Forced labor accusations go after an Apple supplier
Forced labor accusations go after an Apple supplier

Lens Technology has joined a growing list of Apple suppliers who allegedly have forced forced labor at its manufacturing facilities and added a new review of Apple's human rights record in China.

According to the Technology Transparency Project, thousands of Uyghur workers from the Muslim-majority Xinjiang region have been sent to work for Lens Technology.

An Apple spokesperson denied the report, saying in a statement that Lance Technology had not received job transfers from Uyghur workers in Xinjiang, adding that the company had a zero-tolerance policy on forced labor.

The spokesperson said: Any violation of our policies has immediate consequences, including termination of potential work. Our goal is to make everyone worthy and respectful. We will continue to do our best to protect workers in the supply chain.

However, the Technology Transparency Project challenged Apple's claims to closely monitor the supply chain, claiming that it had found clear evidence of forced labor online.

An article in Chinese media reported that after the closure of civil aviation in China during the epidemic, Uyghur workers who were dispatched to the technology factory in Lens were among the first to take charter flights.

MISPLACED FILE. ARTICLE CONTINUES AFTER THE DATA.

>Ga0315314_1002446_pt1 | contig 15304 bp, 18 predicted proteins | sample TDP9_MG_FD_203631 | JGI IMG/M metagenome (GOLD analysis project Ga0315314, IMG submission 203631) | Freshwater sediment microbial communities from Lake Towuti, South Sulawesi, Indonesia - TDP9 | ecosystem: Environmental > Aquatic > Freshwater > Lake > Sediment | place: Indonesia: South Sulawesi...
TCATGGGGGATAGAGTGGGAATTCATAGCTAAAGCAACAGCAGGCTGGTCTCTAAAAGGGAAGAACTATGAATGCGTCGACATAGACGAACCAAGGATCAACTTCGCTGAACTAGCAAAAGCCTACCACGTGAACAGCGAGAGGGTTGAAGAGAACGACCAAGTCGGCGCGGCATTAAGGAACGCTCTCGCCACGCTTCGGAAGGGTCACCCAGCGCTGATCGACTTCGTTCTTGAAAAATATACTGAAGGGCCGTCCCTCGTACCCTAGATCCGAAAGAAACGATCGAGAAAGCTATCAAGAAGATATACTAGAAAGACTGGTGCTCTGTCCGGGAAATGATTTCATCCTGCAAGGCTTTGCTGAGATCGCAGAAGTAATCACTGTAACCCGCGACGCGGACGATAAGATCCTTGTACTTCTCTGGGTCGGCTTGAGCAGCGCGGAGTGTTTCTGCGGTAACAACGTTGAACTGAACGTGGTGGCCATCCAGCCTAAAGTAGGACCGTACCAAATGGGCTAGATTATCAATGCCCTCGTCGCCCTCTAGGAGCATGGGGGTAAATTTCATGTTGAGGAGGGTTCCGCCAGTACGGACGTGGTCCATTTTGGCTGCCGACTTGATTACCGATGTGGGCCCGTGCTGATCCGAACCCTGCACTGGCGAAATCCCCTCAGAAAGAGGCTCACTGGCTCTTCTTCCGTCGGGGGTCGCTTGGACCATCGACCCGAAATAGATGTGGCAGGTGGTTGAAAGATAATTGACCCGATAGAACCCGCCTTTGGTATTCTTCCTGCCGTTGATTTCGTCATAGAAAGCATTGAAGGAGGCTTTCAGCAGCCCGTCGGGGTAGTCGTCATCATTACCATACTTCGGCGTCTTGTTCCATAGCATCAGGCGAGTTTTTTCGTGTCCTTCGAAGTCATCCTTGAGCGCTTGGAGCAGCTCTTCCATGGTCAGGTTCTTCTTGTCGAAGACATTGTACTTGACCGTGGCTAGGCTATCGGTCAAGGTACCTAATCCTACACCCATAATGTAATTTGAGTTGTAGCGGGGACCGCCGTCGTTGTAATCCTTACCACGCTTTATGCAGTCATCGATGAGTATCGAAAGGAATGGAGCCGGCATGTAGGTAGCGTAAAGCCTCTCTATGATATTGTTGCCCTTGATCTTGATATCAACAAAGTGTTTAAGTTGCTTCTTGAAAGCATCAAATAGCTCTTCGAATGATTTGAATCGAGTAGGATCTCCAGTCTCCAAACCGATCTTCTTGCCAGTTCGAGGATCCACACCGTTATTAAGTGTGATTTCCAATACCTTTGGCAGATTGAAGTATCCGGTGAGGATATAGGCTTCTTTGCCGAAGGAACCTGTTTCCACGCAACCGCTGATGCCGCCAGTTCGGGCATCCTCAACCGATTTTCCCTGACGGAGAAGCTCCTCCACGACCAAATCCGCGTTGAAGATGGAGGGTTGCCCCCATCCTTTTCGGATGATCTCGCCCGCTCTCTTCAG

Another article explained how the workforce transfer program sent workers to Hunan Lance Technology Center.

The documents disclosed as part of the Technology Transparency project did not provide detailed information on specific working conditions at the Lens Technology factory, which employs 100,000 people.

Lens Technology has a long history of providing Apple lenses and related glass components for the iPhone. The company also supplies the lenses to other tech companies such as Tesla and Amazon.

The company also works with several other Apple supplier partners who have allegedly benefited from forced labor in China.

Apple reportedly suspended its supplier O-Film in early 2020 due to alleged human rights violations.

Apple said it is conducting ongoing reviews of the supply chain and those investigations have found no evidence of human rights violations.

Apple is believed to be one of several companies opposing a bill that would prevent US companies from importing forced labor into China.

A report released earlier in December stated that Apple had ignored business problems in its supply chain.

China believes the job transfer program is a way to reduce poverty, but Uyghur workers have told human rights groups that they can choose to work in remote areas or send them to detention centers.

Previous Post Next Post